Henry McCann become increasingly popular during recent years due to its high efﬁcacy and concise theore- Hans-Georg Ross Practical Atlas of Tung´s. McCann-Ross_Practical Atlas of Tung´s Acupuncture. 32 Pages and effective practice of acupuncture, this manual is not intended for use by the laity. Er3. McCann-Ross-Practical-Atlas-of-Tung´s-Acupuncture . Points in Tung's Acupuncture The most prominent feature of Tung's acupuncture is its extensive use of.
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If symptoms are unilateral. For the points described in this section. Needling the tendons will contribute to harmonizing and soothing the Liver. Symptoms such as dizziness.. Yang side is needled in males and the right i. Inguinal hernia and impaired vision are associated with the Liver channel. Channel Correspondence Da Jian Yin side in females.
Ju Jian Channel Divergences the Liver channel divergence reaches the Heart. The traditional prescription describes needling a point shallowly for symptoms located close by and increasing insertion depth when targeting more remote pathologies.
Channel Correspondence Huan Chao Needling the tendons contributes to harmonizing and soothing the Liver. For uterine pain after abortion combine Huan Chao Zone 1 commonly used to move stagnation in the Liver e. On the Channels. For infertility. Touching the bone with the needle tip enhances its effect on the kidney. For detailed needling instructions see the Appendix of this section Special recommendations Usually Huan Chao Lung Low back pain.
Zone 1 Zone 1 Points Heart Hemiplegia. Lung Knee pain. Gallbladder Liver Neck pain. Kidney Palpitations. Lung Enteritis. The Large Intestine Luo vessel reaches the ear thereby treating tinnitus. Fei Xin Comments on Indications of Xin Xi Mu Huo Er Jiao Ming The symbolism and correspondence associated with their locations have two aspects.
This is one example for Zhi Si Ma Zhi Wu Jin Furthermore it can be helpful during delactation because Zhi Si Ma Zhi Si Ma Channel Correspondence Zhi Si Ma This correspondence also covers skin diseases acne. While their effects on the upper throat and lower lung respiratory system are prominent.
Therefore they correspond to Lung skin. This explains why Mu Huo On the one hand. Needling Zhi Si Ma Needling the tendons contributes to harmonizing and soothing the Liver providing for smooth flow of Qi.
Together with its same named channel. The indication for chest pain and pleurisy can be understood through channel correspondences with Lung Yang Ming — Tai Yin. Miriam Lee reports that the Xin Xi points One cannot breathe. For treatment of whiplash Fei Xin The effects on the knees are primarily focused on pain radiating along the Stomach channel as the Pericardium interacts with Stomach via the branching and connecting channel correspondence Hand Jue Yin — Foot Yang Ming.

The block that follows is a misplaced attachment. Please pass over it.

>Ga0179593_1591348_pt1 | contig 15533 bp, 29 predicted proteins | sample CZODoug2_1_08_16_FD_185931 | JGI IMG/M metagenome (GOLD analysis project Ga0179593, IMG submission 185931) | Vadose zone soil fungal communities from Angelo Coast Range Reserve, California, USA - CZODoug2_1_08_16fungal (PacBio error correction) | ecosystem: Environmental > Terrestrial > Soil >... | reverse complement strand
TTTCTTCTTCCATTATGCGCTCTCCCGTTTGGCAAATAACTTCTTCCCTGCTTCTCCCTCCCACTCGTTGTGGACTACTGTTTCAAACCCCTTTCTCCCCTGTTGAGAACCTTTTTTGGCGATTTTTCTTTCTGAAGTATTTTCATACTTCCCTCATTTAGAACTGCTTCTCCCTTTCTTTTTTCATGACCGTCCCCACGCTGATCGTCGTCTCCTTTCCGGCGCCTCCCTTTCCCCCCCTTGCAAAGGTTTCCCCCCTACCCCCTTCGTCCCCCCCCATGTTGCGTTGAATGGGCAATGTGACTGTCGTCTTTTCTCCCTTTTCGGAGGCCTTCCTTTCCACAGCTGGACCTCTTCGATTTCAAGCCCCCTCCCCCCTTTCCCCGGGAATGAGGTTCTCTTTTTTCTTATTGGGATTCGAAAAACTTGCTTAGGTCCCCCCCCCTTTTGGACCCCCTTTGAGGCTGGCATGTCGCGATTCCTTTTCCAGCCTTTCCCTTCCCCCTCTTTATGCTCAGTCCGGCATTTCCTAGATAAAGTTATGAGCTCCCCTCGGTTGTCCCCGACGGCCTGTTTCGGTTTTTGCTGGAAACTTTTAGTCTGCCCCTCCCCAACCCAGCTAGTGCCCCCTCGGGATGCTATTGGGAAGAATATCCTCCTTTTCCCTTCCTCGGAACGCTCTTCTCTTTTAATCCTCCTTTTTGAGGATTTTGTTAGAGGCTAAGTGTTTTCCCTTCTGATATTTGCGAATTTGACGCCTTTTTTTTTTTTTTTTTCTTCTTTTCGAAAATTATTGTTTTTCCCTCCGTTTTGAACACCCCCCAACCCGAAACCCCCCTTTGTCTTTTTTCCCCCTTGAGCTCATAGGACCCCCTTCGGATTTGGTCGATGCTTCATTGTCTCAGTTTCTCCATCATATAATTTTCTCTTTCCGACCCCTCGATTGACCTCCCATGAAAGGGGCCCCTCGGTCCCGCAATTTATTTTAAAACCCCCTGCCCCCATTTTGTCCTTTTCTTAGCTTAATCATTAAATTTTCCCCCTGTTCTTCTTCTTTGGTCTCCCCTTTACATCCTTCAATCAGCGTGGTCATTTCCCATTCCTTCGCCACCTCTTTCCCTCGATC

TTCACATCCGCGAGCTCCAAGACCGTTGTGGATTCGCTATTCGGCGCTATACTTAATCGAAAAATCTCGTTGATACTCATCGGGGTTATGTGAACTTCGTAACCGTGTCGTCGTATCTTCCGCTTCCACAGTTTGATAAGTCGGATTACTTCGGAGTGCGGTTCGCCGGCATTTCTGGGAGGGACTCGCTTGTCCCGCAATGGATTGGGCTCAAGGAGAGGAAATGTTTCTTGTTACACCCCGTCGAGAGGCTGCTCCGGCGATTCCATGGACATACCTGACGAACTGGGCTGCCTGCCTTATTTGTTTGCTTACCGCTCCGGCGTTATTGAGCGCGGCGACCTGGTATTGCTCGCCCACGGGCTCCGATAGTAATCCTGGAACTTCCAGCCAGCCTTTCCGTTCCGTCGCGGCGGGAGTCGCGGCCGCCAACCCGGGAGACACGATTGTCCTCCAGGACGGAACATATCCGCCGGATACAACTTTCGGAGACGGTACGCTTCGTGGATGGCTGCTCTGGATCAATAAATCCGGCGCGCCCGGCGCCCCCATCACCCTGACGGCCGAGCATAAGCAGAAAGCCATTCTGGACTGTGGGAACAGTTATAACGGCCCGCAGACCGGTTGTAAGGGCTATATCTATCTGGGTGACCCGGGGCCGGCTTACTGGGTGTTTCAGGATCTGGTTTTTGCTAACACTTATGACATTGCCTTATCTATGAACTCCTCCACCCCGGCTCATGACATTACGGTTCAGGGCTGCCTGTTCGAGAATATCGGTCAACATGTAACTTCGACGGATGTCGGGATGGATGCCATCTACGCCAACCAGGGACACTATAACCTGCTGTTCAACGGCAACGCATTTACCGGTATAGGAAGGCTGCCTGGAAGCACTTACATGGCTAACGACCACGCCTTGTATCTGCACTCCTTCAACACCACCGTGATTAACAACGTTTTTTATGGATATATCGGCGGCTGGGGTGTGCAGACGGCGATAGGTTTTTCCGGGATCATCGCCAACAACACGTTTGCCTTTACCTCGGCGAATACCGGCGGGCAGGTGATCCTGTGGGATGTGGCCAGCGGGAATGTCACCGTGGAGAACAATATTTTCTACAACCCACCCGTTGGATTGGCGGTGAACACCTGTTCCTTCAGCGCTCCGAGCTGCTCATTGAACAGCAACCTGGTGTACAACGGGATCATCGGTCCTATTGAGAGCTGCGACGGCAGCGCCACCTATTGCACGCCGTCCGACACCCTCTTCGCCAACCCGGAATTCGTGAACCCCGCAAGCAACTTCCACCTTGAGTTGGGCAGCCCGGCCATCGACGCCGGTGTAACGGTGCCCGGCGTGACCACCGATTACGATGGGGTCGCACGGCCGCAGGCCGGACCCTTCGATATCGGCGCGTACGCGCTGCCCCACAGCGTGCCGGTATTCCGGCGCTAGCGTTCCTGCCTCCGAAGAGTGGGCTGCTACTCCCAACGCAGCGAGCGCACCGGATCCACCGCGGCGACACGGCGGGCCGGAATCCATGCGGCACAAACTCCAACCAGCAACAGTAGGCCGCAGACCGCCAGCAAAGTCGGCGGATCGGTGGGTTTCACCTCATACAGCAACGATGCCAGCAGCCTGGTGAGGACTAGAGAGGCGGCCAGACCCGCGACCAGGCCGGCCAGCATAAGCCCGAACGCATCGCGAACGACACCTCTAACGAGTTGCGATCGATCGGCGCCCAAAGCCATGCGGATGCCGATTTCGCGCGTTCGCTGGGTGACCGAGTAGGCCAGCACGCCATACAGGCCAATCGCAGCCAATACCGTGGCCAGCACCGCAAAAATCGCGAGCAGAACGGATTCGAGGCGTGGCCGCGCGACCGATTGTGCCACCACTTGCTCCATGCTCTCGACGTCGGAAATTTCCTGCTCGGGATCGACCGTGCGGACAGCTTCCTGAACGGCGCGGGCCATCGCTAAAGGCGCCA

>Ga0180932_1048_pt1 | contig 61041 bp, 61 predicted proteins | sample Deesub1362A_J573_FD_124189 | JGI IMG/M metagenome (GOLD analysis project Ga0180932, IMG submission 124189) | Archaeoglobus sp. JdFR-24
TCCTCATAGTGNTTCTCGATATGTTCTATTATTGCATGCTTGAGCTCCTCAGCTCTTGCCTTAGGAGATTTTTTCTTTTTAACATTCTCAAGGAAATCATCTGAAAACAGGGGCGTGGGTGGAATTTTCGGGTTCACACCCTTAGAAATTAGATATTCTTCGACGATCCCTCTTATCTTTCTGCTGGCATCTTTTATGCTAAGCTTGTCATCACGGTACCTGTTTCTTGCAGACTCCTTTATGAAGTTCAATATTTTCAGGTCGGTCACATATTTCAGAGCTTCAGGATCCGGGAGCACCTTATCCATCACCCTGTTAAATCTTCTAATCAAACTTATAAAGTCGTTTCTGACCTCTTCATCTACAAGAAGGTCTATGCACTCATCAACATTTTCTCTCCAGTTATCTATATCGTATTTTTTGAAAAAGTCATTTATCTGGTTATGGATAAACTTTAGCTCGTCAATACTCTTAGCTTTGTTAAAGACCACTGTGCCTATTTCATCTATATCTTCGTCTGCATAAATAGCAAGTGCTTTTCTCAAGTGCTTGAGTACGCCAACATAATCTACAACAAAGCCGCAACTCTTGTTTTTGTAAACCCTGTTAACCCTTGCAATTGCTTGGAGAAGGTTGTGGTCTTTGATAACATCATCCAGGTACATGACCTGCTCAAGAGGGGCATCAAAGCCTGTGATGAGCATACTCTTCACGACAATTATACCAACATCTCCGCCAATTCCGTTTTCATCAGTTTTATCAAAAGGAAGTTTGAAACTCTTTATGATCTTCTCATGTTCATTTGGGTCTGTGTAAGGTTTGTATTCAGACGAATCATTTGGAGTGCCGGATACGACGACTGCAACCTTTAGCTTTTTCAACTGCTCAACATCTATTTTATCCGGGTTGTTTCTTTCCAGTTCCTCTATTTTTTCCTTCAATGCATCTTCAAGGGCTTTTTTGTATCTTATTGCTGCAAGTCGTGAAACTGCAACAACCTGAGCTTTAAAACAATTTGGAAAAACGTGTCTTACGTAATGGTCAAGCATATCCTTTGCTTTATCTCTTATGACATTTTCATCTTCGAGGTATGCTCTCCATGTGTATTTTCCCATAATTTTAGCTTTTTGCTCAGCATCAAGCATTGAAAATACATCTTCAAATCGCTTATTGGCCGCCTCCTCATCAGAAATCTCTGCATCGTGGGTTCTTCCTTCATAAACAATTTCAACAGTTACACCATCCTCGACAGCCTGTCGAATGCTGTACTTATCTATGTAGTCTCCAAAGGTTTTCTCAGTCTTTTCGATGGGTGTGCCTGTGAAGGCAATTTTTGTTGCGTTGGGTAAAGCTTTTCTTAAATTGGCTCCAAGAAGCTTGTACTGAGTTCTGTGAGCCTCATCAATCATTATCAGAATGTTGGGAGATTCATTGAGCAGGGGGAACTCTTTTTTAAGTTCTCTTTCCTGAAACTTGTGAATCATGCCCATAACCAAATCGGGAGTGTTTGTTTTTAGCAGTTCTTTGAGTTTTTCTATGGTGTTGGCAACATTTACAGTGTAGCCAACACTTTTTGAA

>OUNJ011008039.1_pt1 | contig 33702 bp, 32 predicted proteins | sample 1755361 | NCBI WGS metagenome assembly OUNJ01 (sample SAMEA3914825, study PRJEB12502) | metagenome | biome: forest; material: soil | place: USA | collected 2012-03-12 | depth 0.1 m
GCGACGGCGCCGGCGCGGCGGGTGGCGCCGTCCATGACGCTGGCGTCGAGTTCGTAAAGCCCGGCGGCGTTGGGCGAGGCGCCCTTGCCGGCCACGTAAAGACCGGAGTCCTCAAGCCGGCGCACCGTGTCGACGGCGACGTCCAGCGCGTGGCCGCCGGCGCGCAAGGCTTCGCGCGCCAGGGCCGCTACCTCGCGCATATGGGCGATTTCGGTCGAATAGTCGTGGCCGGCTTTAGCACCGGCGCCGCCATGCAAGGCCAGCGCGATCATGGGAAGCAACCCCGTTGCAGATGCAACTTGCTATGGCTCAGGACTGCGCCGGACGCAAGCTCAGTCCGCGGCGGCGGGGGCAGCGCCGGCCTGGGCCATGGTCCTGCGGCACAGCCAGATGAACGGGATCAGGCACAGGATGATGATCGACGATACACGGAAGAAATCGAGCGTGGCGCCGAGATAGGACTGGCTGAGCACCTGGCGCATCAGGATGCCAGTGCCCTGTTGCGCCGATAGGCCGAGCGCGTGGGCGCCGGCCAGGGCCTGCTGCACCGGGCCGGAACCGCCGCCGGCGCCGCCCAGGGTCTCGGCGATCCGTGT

Miriam Lee recommends Er Jiao Ming Touching the bone also treats Fear associated with the kidney as in the indications for Dan If the dorsal aspect of the middle finger mirrors the Du Mai. Needling the tendons will contribute to harmonizing and soothing the Liver providing for smooth movement of Qi and extinguishing wind in cases of stroke.
Dan Zone 1 Furthermore. Touching the bone will invigorate the Kidney which assists in the treatment of back pain. Of course many similar symptoms e. Their Locations and Indications.
Which of the points listed under a certain complaint can be combined for a given case must then be determined from their modes of action Image Correspondence. Syndromes and Diseases 4. Therefore this section must be viewed as a point finder rather than a list of point combinations or Dao Ma groups directly suitable for treatment. Later in this book we will present a number of treatment recommendations consisting of established point combinations and Dao Ma Groups taken from various sources.
Therefore points listed for a given complaint will be equally diverse which reflects their specific relevance within the causal chain or the time course of a disease.
Channel Correspondence etc. Syndromes and Diseases aphonia Shou San Li L. The indication of foot pain is similar to other points in this area of the arm such as Jian Zhong Shao Shang LU — bleed for nosebleeds in children under 3. In Chinese medical terms this is a type of epidemic heat toxins. In that chapter Tung gives a list of conventional acupuncture points and then his specific indications for these points. In terms of Chinese medical pattern diagnosis wasting in this area of the hand also indicates generalized Qi and Blood vacuity.
Zhong Fu LU-2 — scarlet fever use bloodletting method Commentary: Scarlet fever is caused by streptococcus pyogenes infection leading to sore throat.
Xia Lian L. In the large Taiji projection this area relates to the lower back. Some of these indications are not surprising. For unilateral complaints needling is done contralaterally.